A Spirited Bunch
The Rev. Dr. Lucia Kremzar
Hebrew Lesson Genesis 11:1-9
1Now the whole earth had one language and the same words. 2And as they migrated from the east, they came upon a plain in the land of Shinar and settled there. 3And they said to one another, “Come, let us make bricks, and burn them thoroughly.” And they had brick for stone, and bitumen for mortar. 4Then they said, “Come, let us build ourselves a city, and a tower with its top in the heavens, and let us make a name for ourselves; otherwise we shall be scattered abroad upon the face of the whole earth.” 5The Lord came down to see the city and the tower, which mortals had built. 6And the Lord said, “Look, they are one people, and they have all one language; and this is only the beginning of what they will do; nothing that they propose to do will now be impossible for them. 7Come, let us go down, and confuse their language there, so that they will not understand one another’s speech.” 8So the Lord scattered them abroad from there over the face of all the earth, and they left off building the city. 9Therefore it was called Babel, because there the Lord confused the language of all the earth; and from there the Lord scattered them abroad over the face of all the earth.
NT Reading Acts 2:1-21
1When the day of Pentecost had come, they were all together in one place. 2And suddenly from heaven there came a sound like the rush of a violent wind, and it filled the entire house where they were sitting. 3Divided tongues, as of fire, appeared among them, and a tongue rested on each of them. 4All of them were filled with the Holy Spirit and began to speak in other languages, as the Spirit gave them ability.
5Now there were devout Jews from every nation under heaven living in Jerusalem. 6And at this sound the crowd gathered and was bewildered, because each one heard them speaking in the native language of each. 7Amazed and astonished, they asked, “Are not all these who are speaking Galileans? 8And how is it that we hear, each of us, in our own native language? 9Parthians, Medes, Elamites, and residents of Mesopotamia, Judea and Cappadocia, Pontus and Asia, 10Phrygia and Pamphylia, Egypt and the parts of Libya belonging to Cyrene, and visitors from Rome, both Jews and proselytes 11Cretans and Arabs — in our own languages we hear them speaking about God’s deeds of power.” 12All were amazed and perplexed, saying to one another, “What does this mean?” 13But others sneered and said, “They are filled with new wine.”
14But Peter, standing with the eleven, raised his voice and addressed them, “Men of Judea and all who live in Jerusalem, let this be known to you, and listen to what I say. 15Indeed, these are not drunk, as you suppose, for it is only nine o’clock in the morning. 16No, this is what was spoken through the prophet Joel:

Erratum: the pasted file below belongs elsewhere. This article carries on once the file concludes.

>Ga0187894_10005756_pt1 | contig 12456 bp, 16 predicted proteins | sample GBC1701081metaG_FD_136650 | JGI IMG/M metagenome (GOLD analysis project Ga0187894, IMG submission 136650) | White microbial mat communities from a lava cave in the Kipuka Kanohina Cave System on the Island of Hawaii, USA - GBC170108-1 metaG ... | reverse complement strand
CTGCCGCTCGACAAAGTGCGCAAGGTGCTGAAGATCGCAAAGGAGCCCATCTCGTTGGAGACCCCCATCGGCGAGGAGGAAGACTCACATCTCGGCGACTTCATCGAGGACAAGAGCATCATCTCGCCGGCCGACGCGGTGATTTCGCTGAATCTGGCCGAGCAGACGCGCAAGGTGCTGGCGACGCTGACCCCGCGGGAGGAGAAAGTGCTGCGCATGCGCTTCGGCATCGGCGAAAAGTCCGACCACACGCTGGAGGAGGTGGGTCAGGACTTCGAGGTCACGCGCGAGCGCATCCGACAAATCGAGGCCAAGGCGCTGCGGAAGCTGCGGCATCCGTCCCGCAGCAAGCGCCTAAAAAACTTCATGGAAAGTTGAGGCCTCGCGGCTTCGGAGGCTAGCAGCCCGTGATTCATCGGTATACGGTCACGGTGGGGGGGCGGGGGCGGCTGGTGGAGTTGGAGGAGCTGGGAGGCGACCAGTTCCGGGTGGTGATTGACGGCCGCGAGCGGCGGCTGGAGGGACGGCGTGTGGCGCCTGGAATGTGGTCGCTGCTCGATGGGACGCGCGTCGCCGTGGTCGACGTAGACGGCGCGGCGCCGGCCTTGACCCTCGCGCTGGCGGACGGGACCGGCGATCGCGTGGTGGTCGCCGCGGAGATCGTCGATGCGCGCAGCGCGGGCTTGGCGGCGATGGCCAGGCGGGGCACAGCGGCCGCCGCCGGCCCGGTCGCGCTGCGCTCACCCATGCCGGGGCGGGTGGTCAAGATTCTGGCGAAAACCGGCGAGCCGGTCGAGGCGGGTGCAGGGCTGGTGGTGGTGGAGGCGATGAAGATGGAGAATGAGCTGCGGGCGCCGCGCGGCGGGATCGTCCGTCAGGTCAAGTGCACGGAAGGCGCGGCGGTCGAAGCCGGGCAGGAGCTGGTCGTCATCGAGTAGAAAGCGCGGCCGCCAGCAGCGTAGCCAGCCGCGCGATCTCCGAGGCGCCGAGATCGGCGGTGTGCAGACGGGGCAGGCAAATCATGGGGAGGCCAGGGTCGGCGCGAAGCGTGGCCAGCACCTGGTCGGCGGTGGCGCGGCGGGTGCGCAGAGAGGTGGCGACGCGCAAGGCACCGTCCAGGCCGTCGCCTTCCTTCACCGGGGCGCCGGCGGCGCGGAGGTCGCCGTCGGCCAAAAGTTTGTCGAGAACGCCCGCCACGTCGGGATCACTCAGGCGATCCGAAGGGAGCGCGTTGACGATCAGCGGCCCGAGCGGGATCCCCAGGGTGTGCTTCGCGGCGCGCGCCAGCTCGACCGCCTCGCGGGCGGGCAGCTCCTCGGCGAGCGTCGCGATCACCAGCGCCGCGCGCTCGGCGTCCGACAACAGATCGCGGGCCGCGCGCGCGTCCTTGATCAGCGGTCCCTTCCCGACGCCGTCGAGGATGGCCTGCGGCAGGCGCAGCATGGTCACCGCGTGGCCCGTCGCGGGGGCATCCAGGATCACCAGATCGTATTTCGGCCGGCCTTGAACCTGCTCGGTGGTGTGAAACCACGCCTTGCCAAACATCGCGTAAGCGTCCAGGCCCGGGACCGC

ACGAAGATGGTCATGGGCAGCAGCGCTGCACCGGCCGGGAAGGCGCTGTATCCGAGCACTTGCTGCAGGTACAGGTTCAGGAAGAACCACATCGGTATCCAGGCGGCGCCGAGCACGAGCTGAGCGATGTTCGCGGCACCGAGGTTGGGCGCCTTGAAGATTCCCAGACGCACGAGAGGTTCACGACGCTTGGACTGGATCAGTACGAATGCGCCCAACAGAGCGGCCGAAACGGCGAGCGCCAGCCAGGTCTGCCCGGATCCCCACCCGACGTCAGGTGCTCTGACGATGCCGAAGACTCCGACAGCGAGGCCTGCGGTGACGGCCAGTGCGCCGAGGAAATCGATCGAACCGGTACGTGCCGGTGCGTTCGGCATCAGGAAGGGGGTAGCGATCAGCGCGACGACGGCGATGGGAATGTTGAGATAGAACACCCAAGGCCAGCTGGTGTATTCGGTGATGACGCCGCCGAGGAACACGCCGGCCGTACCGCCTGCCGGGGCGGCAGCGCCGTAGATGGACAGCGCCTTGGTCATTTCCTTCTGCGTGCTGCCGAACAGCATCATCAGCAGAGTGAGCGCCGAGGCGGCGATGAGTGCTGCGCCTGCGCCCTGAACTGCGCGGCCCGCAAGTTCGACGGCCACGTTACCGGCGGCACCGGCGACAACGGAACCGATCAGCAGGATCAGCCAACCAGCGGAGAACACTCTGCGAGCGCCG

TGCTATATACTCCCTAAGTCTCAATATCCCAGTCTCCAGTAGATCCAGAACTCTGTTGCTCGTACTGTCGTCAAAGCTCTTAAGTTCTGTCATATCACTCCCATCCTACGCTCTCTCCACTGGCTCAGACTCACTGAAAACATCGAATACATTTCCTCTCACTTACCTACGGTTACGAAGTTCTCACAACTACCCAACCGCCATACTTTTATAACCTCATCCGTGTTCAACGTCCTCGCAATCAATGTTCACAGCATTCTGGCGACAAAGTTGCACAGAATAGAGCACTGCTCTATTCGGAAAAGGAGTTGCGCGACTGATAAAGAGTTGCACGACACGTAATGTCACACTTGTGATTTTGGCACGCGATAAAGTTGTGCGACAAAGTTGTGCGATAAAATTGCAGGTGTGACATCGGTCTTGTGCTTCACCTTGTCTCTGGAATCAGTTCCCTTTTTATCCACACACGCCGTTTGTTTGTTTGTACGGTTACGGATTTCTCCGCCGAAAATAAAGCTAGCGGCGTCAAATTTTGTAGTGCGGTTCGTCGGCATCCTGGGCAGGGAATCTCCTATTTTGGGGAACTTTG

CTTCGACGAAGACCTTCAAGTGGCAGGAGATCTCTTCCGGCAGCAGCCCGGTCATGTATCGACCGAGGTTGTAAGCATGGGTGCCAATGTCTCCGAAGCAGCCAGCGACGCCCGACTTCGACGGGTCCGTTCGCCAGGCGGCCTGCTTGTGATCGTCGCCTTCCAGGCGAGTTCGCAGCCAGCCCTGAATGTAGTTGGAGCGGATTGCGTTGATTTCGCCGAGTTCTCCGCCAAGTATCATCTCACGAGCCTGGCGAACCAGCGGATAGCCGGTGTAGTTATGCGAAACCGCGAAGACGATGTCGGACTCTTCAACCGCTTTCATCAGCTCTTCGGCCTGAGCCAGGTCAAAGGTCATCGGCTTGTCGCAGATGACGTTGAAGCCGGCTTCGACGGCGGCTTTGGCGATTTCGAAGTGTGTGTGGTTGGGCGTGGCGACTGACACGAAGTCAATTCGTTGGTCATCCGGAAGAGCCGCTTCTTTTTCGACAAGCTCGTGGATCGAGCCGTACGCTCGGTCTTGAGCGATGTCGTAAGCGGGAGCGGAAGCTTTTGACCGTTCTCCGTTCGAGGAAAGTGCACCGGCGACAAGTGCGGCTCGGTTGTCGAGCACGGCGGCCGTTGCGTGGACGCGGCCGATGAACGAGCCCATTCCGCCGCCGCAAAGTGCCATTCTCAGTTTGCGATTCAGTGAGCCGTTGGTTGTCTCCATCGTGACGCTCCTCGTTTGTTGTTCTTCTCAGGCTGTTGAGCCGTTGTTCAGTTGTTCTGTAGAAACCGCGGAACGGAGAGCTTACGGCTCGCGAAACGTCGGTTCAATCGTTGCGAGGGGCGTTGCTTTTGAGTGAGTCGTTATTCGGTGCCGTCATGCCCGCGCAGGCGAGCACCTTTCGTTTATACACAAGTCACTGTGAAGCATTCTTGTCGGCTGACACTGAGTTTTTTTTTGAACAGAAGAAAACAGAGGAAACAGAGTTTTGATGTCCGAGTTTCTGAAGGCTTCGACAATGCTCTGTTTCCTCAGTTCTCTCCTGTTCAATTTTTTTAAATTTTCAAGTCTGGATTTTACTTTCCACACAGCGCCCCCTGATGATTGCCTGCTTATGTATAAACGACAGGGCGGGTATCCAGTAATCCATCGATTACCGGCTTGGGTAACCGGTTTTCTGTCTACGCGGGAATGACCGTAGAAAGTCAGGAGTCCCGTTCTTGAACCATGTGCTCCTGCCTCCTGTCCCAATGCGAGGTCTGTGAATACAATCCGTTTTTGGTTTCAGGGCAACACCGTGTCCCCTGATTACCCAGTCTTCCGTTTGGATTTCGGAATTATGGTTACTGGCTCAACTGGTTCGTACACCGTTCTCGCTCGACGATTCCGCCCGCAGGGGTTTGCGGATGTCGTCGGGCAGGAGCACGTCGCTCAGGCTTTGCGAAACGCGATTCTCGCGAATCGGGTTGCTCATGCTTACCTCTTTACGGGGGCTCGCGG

17 ‘In the last days it will be,God declares,
that I will pour out my Spirit upon all flesh,
and your sons and your daughters shall prophesy,
and your young men shall see visions,
and your old men shall dream dreams.
18 Even upon my slaves, both men and women,
in those days I will pour out my Spirit;
and they shall prophesy.
19 And I will show portents in the heaven above
and signs on the earth below,
blood, and fire, and smoky mist.
20 The sun shall be turned to darkness
and the moon to blood,
before the coming of the Lord’s great and glorious day.
21 Then everyone who calls on the name of the Lord shall be saved.’”
The story of Babel and the story of Pentecost go hand in hand. They both have to do with language and God’s purposes being carried out. Let’s eavesdrop on what is happening in of of the earliest Biblical narratives:
The Babel story, Babel meaning scattered speech and where we get the word Babylon, explains how people of earth came to speak multiple languages. The earth is new. People are mono-linguistic, speak one language and are sticking together like glue. Their togetherness is idealized. One people, unity at all costs, strength in numbers. Then God comes along, mixes up their languages and scatters them across the lands. Why would this not have set well? Because together meant triumph, victory in the midst of trauma, fear, and defeat. Then God comes along, mixes up their language and scatters them across the lands. What was God’s reason? The text doesn’t tell us. We can surmise:
- God is sovereign. I am God and you are not.
- God considers the Tower they are constructing as idolatry.
- God at the least considers their work selfish.
- God endorses a nomadic or rural life, instead of an urban one.
We can’t be sure of God’s motivation, but we do learn in this short story, a lot about humanity: